Good morning!

The UC Food Observer chooses some important stories for you to read each work day. On today’s packed menu, in no particular order:


Farmers. A new generation of farmers is increasingly college educated, but indebted. A recent survey by the National Young Farmers Coalition – a nonprofit farm advocacy organization – found that student loan debt is a barrier to entering agriculture for those who are interested. Edward Ortiz (@edwardortiz) writes an important piece for The Sacramento Bee. Two pieces from Harvest Public Media (@HarvestPM) summarize research about farmers and provide interesting data. Learn about organic farmers and the social stigma of “dirty” fields (Abby Wendle reporting). The second piece tackles technology: while more farmers are logging into the internet, there is still a rural-urban divide when it comes to access. Luke Runyon (@LukeRunyon) reports. And in case you missed it, read our Q&A with Mary Kimball, who heads up the Center for Land-Based Learning.


Weed whackers: Monsanto, glyphosate and the war on invasive species. This piece provides an excellent discussion of “native” and “invasive” species and the challenges of defining them. The author, Andrew Cockburn (@andrewcockburn), is the Washington editor for Harpers Magazine. Be sure to scroll down and read through the comments. This is a #longread. More reading: The Guardian’s Christopher Pala reports on how a spike of birth defects in Hawaii is putting a focus on GM crops.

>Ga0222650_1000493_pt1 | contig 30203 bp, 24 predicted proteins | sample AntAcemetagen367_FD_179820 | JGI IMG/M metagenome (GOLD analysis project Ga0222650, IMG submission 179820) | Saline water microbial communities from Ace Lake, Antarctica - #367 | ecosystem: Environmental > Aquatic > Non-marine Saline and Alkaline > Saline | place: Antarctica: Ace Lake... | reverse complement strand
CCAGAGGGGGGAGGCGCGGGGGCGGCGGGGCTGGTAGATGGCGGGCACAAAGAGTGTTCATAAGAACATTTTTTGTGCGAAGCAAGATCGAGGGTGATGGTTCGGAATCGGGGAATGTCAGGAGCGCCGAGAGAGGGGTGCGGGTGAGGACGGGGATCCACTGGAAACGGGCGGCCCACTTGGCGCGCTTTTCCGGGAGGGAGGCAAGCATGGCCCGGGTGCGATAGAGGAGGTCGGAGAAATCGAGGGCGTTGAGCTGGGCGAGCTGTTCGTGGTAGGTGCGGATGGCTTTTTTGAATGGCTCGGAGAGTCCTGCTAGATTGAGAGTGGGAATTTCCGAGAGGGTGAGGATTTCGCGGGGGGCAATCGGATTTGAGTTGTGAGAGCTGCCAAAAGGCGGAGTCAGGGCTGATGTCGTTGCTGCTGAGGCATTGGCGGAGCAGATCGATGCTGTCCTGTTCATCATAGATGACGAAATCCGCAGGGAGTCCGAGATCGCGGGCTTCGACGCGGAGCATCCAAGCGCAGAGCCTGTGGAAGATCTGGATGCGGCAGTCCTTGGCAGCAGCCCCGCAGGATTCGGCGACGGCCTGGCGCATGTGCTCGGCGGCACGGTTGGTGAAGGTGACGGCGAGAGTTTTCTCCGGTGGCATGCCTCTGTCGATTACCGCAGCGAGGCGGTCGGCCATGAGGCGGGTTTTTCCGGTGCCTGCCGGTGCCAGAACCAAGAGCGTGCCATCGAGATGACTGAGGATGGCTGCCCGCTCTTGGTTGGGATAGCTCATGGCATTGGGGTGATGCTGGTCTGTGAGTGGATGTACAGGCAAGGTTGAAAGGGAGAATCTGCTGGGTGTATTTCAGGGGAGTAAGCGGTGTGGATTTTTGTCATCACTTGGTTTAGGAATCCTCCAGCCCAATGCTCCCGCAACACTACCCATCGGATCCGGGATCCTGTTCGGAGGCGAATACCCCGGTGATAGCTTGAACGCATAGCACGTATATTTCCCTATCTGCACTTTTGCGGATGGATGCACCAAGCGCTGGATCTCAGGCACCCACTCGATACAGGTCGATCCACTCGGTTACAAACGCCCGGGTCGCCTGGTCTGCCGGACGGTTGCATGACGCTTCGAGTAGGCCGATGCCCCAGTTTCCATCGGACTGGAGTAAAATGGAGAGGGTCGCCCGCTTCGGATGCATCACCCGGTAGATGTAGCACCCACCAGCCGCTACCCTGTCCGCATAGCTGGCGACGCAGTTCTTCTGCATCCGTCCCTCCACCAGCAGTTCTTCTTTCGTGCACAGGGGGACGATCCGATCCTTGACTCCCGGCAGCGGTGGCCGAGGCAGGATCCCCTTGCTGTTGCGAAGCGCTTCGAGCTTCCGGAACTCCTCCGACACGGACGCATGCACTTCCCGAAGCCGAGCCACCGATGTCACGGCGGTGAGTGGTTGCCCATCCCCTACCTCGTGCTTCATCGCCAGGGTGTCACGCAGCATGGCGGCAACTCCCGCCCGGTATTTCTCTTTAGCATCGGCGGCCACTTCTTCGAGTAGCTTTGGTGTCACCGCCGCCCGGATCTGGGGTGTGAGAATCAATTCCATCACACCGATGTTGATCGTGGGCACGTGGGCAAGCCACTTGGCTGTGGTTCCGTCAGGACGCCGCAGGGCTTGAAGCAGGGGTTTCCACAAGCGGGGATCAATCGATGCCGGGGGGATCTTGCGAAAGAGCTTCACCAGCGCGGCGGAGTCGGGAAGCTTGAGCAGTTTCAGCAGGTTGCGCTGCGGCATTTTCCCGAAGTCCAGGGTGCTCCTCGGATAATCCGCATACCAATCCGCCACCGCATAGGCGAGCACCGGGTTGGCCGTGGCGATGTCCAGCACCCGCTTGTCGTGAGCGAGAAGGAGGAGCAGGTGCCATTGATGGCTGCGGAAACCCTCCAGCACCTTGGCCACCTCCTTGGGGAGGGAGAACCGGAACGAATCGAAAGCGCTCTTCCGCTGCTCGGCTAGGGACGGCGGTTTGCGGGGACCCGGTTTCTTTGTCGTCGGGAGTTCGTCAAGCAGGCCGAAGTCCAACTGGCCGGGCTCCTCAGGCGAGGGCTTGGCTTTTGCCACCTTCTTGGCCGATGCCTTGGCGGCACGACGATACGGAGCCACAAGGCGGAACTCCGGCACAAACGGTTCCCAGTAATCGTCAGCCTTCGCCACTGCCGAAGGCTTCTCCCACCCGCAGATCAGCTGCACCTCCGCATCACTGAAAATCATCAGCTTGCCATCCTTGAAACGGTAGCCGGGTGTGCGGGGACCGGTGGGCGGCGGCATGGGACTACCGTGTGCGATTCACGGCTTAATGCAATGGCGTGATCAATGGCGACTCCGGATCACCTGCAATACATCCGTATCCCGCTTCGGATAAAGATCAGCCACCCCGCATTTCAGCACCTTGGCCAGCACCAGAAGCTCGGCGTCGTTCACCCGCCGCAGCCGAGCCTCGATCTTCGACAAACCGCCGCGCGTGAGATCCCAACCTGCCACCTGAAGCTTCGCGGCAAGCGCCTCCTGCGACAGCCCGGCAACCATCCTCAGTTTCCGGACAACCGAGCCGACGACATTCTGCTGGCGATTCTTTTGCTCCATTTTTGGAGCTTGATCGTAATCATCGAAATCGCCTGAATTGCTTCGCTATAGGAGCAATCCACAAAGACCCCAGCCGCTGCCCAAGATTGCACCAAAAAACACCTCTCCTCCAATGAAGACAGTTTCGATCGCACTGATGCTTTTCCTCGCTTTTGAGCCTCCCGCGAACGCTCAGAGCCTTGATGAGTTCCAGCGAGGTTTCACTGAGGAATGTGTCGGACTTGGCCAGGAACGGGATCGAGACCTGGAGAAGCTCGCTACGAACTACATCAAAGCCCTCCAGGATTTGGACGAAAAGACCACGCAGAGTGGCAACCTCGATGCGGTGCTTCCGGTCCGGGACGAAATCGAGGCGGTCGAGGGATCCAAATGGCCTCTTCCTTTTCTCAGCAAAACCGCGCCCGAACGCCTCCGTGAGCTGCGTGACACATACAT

Opinion: transparency in science. Why it’s okay for taxpayers to “snoop” on scientists. Charles Seife and Paul Thacker tackle the Freedom of Information Act (FOIA) in this op-ed appearing in The Los Angeles Times.  You can learn more about one scientist’s perspective about her research by reading our Q&A with Pam Ronald, a University of California plant geneticist.


Salad days. Tamar Haspel (@TamarHaspel) has written a provocative piece for The Washington Post, providing several reasons why salad is overrated. She considers nutrition, resources required for production and food waste in her discussion.


Listen up. As you ease into the work week, listen to this BBC piece: My Hero: Ella McSweeney Meets Wendell Berry. It runs about thirty minutes. Berry is an American farmer, writer, poet, philosopher and activist who wrote that “Eating is an agricultural act,” a philosophy that has anchored many in the food movement. Berry argues that the “industrialization” of the food system has increasingly led to a disconnection from the land. Ella McSweeney (@ellamcsweeney) is an Irish broadcaster who covers food, farming, science and the environment. (We’re new fans).


In the words of J.D. Hughes – a retired school teacher from a small rural community in California – “Make yourself a good day.”